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Bronze Plagues In Benin History

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By AMBROSE .0. EKHOSUEHI

Bronze plagues is an aid to memorizing oral traditions and a sort of pictorial record of events in Benin history. The plagues also appear to contain cosmological references which are used by Olokun priests in curing rites and the circled cross in one form of the “Aghadaghada” design and the quatrefoil represents river leaves. Both the cross and the leaf are quadrivial, a basic cosmological form in Benin thought; called ede ene (4 days).

The cruciform represents simultaneously the four cardinal directions, the four Edo days - Eken, Orrie, Aho, Okuo, (East, West, South, North) in other words Eken, Ekioba, Ekenaka, Agbado market days and the unfolding of the day -morning, afternoon, evening, night (Owie, Avan, Ota, Ason) at the time of creation.

In the corners of many plagues are designs similarly relating to olokun, crocodiles, fish, European heads, rosettes, which represent the sun, associated with olokun through its daily descent into the sea. The appearance of olokun as background in plagues depicting court rites and court life is a perfect commentary on the period of Oba Esigie’s reign, when the powers of the sea worked behind the Oba to strengthen and expand the kingdom.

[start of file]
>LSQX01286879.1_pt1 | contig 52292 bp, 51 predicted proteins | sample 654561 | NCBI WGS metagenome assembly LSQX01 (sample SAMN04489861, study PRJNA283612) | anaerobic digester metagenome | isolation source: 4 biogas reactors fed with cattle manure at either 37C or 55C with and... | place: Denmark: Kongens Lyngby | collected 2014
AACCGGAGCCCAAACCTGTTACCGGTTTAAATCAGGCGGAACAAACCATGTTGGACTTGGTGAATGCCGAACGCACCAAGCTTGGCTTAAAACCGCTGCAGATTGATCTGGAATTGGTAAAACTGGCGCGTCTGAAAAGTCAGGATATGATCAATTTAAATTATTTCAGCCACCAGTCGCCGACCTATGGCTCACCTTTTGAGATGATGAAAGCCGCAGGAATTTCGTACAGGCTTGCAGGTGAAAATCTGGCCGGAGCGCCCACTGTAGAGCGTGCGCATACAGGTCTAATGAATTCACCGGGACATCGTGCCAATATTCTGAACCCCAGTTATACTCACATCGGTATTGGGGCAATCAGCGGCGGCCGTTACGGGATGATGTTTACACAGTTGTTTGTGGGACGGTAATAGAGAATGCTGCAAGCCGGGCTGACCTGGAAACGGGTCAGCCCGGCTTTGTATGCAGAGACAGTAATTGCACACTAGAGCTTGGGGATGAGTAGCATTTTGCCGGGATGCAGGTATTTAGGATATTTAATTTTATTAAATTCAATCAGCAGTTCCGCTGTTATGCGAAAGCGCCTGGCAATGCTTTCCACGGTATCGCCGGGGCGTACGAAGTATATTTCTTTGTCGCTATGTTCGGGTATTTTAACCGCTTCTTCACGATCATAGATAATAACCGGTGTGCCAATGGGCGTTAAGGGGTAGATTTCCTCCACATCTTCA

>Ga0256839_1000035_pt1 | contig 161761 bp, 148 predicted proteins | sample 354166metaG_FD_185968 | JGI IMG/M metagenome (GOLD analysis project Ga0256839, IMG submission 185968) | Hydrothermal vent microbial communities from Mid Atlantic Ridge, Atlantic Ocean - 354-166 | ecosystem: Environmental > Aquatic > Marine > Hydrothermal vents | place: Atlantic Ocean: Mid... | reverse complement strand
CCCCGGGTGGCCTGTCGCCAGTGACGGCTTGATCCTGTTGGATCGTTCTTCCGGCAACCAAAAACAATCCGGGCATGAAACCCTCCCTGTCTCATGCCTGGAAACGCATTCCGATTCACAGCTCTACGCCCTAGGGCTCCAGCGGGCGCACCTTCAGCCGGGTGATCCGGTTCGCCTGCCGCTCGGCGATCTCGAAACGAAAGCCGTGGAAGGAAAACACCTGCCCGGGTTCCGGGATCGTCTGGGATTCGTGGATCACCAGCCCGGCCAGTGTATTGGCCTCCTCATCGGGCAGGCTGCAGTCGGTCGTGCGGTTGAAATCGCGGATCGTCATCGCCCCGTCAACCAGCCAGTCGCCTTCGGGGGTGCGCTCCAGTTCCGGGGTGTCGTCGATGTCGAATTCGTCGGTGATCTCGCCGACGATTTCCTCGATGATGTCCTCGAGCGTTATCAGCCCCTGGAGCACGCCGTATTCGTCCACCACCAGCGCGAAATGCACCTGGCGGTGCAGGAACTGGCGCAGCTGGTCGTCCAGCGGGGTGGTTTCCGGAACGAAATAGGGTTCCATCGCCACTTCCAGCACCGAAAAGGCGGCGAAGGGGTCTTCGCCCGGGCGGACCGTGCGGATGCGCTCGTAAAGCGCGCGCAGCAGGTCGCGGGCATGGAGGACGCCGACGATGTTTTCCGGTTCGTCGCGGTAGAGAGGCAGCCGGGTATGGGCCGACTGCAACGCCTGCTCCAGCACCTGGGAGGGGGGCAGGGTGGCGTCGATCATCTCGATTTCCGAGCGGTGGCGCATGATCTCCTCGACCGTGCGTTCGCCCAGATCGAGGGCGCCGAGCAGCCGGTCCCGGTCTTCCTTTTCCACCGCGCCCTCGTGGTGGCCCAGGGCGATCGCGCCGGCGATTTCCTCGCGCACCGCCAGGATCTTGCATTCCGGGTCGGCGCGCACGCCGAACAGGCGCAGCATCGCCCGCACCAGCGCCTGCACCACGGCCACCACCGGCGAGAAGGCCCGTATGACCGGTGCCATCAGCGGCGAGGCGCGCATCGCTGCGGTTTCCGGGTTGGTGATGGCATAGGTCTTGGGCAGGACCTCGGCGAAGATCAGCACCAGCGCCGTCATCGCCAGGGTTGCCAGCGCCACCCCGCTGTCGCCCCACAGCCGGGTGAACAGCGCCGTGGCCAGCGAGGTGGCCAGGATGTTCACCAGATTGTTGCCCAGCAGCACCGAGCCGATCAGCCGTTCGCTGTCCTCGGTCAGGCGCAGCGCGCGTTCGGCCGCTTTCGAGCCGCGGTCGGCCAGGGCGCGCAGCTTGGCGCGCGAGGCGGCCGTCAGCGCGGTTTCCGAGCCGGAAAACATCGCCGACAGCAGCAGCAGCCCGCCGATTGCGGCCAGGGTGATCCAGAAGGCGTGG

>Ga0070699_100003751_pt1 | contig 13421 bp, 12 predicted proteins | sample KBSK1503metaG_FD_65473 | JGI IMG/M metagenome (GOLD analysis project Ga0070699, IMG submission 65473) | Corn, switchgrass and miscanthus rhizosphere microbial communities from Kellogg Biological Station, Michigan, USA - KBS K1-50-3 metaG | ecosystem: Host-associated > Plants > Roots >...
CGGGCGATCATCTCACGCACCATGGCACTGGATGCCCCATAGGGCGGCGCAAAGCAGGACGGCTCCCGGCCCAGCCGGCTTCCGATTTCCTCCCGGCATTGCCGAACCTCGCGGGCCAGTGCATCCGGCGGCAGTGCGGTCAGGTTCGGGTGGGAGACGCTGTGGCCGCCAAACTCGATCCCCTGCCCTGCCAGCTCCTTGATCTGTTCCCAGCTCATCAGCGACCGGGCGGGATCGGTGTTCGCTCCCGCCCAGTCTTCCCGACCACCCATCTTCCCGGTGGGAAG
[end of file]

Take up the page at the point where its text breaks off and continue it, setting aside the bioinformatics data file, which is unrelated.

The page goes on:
There are over Nine Hundred plagues known. They provide a testimony to court life at that time. Although they are generally considered to be a sort of pictorial record of events in Benin history, an aid to memorizing oral traditions and as badge of honour, they in fact convey narratives. Apart from the war plague, majority represent kings, chiefs, courtiers and some envoys, whatever narrative content they may have, had been lost, their content, however can be partially reconstructed through the identification of the costume.

The fifteenth and the sixteenth centuries are significant in Benin history, as well as that of West Africa generally; because they mark the first direct contact with the European world. In the second half of the fifteenth century, Portuguese navigators began to explore the West African coast and appear to: have reached Benin sometimes in 1472 and 1486.

The Europeans found a highly develop kingdom in the process of territorial conquest with whom they were able to establish diplomatic and trade relations.

The Portuguese learnt that the Benin Sovereignty was sanctioned by a ruler living far East-owen owie, in the interior who sent the Oba a bronze cross, among the other objects which confirmed his authority. Missionaries were dispatched to Benin, because for the Portuguese the cross means Christianity, but in the end Portuguese hoped for converts in Benin.

The arrival of the Portuguese coincided with a period of great political and artistic development, and their coming probably acted as a catalyst. Their impact was many sided-military, economic, cultural, artistic and even linguistic.

Portuguese defenders provided Benin support against its enemies, while traders supplied the important luxury items Benin so desired, coral beads and cloths for ceremonial attire and great quantities of brass manillas which could be melted down for casting. The Iwebo, one of the palace associations, was appointed to conduct affairs with the Portuguese and to this day Iwebo members speak confidential language that is derived from Portuguese.